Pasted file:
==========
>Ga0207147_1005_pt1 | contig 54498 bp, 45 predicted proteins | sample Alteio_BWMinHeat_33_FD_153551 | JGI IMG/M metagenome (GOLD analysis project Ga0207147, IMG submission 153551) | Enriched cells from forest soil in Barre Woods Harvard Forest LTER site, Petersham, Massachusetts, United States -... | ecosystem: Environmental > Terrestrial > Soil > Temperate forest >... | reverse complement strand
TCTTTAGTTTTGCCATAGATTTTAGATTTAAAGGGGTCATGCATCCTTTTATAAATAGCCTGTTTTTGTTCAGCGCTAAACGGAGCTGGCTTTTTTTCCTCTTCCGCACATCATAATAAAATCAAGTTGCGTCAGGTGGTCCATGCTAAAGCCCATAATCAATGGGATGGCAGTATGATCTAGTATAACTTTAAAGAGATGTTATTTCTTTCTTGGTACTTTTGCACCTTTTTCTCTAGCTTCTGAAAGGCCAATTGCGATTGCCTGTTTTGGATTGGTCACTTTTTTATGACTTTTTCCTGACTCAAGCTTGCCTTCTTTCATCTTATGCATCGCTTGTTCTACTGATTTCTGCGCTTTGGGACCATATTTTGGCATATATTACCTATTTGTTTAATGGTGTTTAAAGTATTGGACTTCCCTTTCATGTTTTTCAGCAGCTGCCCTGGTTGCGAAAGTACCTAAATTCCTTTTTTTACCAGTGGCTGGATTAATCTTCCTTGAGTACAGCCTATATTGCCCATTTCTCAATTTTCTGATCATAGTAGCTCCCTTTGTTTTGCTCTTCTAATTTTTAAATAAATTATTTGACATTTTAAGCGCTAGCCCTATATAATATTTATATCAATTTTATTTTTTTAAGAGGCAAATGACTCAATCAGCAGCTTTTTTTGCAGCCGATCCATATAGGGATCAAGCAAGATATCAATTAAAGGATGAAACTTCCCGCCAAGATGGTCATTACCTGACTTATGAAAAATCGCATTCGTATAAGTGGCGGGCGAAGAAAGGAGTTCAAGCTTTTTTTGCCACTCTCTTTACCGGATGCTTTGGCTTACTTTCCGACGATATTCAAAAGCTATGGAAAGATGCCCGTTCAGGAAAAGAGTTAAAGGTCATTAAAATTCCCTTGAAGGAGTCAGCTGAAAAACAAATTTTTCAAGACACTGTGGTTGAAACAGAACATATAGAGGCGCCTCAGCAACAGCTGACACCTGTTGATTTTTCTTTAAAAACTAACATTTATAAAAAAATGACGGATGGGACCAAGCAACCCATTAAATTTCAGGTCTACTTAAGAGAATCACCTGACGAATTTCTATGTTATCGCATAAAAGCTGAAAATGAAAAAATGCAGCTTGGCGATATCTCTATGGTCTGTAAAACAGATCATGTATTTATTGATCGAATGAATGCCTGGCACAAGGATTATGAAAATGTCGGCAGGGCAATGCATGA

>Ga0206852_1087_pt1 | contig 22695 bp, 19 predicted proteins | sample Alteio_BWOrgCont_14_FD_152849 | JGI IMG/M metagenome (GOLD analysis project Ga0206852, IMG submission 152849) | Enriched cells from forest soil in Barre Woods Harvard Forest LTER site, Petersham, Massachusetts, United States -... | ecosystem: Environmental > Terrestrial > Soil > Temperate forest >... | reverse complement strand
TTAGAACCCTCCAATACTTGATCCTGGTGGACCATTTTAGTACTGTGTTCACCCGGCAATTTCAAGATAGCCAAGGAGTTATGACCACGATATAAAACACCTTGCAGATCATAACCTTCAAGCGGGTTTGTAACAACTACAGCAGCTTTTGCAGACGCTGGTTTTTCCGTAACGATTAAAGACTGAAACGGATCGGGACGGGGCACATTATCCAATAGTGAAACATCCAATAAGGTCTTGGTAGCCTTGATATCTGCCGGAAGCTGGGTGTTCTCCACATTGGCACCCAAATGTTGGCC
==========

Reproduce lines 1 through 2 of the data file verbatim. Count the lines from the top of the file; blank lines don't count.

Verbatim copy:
>Ga0207147_1005_pt1 | contig 54498 bp, 45 predicted proteins | sample Alteio_BWMinHeat_33_FD_153551 | JGI IMG/M metagenome (GOLD analysis project Ga0207147, IMG submission 153551) | Enriched cells from forest soil in Barre Woods Harvard Forest LTER site, Petersham, Massachusetts, United States -... | ecosystem: Environmental > Terrestrial > Soil > Temperate forest >... | reverse complement strand
TCTTTAGTTTTGCCATAGATTTTAGATTTAAAGGGGTCATGCATCCTTTTATAAATAGCCTGTTTTTGTTCAGCGCTAAACGGAGCTGGCTTTTTTTCCTCTTCCGCACATCATAATAAAATCAAGTTGCGTCAGGTGGTCCATGCTAAAGCCCATAATCAATGGGATGGCAGTATGATCTAGTATAACTTTAAAGAGATGTTATTTCTTTCTTGGTACTTTTGCACCTTTTTCTCTAGCTTCTGAAAGGCCAATTGCGATTGCCTGTTTTGGATTGGTCACTTTTTTATGACTTTTTCCTGACTCAAGCTTGCCTTCTTTCATCTTATGCATCGCTTGTTCTACTGATTTCTGCGCTTTGGGACCATATTTTGGCATATATTACCTATTTGTTTAATGGTGTTTAAAGTATTGGACTTCCCTTTCATGTTTTTCAGCAGCTGCCCTGGTTGCGAAAGTACCTAAATTCCTTTTTTTACCAGTGGCTGGATTAATCTTCCTTGAGTACAGCCTATATTGCCCATTTCTCAATTTTCTGATCATAGTAGCTCCCTTTGTTTTGCTCTTCTAATTTTTAAATAAATTATTTGACATTTTAAGCGCTAGCCCTATATAATATTTATATCAATTTTATTTTTTTAAGAGGCAAATGACTCAATCAGCAGCTTTTTTTGCAGCCGATCCATATAGGGATCAAGCAAGATATCAATTAAAGGATGAAACTTCCCGCCAAGATGGTCATTACCTGACTTATGAAAAATCGCATTCGTATAAGTGGCGGGCGAAGAAAGGAGTTCAAGCTTTTTTTGCCACTCTCTTTACCGGATGCTTTGGCTTACTTTCCGACGATATTCAAAAGCTATGGAAAGATGCCCGTTCAGGAAAAGAGTTAAAGGTCATTAAAATTCCCTTGAAGGAGTCAGCTGAAAAACAAATTTTTCAAGACACTGTGGTTGAAACAGAACATATAGAGGCGCCTCAGCAACAGCTGACACCTGTTGATTTTTCTTTAAAAACTAACATTTATAAAAAAATGACGGATGGGACCAAGCAACCCATTAAATTTCAGGTCTACTTAAGAGAATCACCTGACGAATTTCTATGTTATCGCATAAAAGCTGAAAATGAAAAAATGCAGCTTGGCGATATCTCTATGGTCTGTAAAACAGATCATGTATTTATTGATCGAATGAATGCCTGGCACAAGGATTATGAAAATGTCGGCAGGGCAATGCATGA